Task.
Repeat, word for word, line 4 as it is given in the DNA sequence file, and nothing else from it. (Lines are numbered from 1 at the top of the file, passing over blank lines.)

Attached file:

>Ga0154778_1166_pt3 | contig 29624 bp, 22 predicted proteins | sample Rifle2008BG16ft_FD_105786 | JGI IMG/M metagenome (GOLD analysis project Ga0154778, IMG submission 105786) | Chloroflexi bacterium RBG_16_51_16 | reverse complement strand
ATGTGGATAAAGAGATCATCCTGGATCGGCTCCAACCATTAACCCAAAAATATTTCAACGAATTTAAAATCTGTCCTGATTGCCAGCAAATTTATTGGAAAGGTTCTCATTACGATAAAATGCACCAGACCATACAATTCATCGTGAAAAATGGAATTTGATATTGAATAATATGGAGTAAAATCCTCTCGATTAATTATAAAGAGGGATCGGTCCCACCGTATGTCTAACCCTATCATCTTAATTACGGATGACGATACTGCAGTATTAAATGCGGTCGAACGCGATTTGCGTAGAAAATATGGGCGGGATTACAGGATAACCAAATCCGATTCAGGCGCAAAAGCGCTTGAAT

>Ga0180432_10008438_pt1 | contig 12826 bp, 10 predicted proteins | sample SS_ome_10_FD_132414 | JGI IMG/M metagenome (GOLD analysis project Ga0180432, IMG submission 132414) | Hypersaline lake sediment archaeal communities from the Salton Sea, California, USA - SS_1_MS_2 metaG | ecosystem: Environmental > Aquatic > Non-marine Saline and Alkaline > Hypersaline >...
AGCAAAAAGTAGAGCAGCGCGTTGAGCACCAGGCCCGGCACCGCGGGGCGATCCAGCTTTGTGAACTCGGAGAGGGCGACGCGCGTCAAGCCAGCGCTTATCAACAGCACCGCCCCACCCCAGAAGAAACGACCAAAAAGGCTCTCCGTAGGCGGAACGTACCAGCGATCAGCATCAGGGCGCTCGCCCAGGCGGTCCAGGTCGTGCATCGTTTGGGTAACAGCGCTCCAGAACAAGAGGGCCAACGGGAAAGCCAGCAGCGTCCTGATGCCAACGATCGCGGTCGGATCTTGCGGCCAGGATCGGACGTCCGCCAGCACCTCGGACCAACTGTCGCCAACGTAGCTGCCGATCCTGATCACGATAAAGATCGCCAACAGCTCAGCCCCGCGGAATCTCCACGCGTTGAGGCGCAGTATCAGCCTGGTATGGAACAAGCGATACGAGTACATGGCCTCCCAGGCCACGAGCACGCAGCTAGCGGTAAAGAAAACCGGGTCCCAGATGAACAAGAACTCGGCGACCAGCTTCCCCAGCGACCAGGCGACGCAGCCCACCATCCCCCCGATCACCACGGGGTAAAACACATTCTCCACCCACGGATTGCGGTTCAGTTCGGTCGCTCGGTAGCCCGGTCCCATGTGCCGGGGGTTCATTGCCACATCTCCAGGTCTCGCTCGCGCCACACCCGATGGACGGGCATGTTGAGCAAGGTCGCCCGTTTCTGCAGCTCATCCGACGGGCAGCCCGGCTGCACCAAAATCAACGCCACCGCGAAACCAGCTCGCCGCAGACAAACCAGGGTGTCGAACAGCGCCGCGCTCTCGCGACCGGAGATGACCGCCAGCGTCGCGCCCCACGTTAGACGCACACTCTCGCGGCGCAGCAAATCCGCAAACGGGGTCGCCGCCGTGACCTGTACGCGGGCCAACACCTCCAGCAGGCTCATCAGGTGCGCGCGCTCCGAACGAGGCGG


AGCAAAAAGTAGAGCAGCGCGTTGAGCACCAGGCCCGGCACCGCGGGGCGATCCAGCTTTGTGAACTCGGAGAGGGCGACGCGCGTCAAGCCAGCGCTTATCAACAGCACCGCCCCACCCCAGAAGAAACGACCAAAAAGGCTCTCCGTAGGCGGAACGTACCAGCGATCAGCATCAGGGCGCTCGCCCAGGCGGTCCAGGTCGTGCATCGTTTGGGTAACAGCGCTCCAGAACAAGAGGGCCAACGGGAAAGCCAGCAGCGTCCTGATGCCAACGATCGCGGTCGGATCTTGCGGCCAGGATCGGACGTCCGCCAGCACCTCGGACCAACTGTCGCCAACGTAGCTGCCGATCCTGATCACGATAAAGATCGCCAACAGCTCAGCCCCGCGGAATCTCCACGCGTTGAGGCGCAGTATCAGCCTGGTATGGAACAAGCGATACGAGTACATGGCCTCCCAGGCCACGAGCACGCAGCTAGCGGTAAAGAAAACCGGGTCCCAGATGAACAAGAACTCGGCGACCAGCTTCCCCAGCGACCAGGCGACGCAGCCCACCATCCCCCCGATCACCACGGGGTAAAACACATTCTCCACCCACGGATTGCGGTTCAGTTCGGTCGCTCGGTAGCCCGGTCCCATGTGCCGGGGGTTCATTGCCACATCTCCAGGTCTCGCTCGCGCCACACCCGATGGACGGGCATGTTGAGCAAGGTCGCCCGTTTCTGCAGCTCATCCGACGGGCAGCCCGGCTGCACCAAAATCAACGCCACCGCGAAACCAGCTCGCCGCAGACAAACCAGGGTGTCGAACAGCGCCGCGCTCTCGCGACCGGAGATGACCGCCAGCGTCGCGCCCCACGTTAGACGCACACTCTCGCGGCGCAGCAAATCCGCAAACGGGGTCGCCGCCGTGACCTGTACGCGGGCCAACACCTCCAGCAGGCTCATCAGGTGCGCGCGCTCCGAACGAGGCGG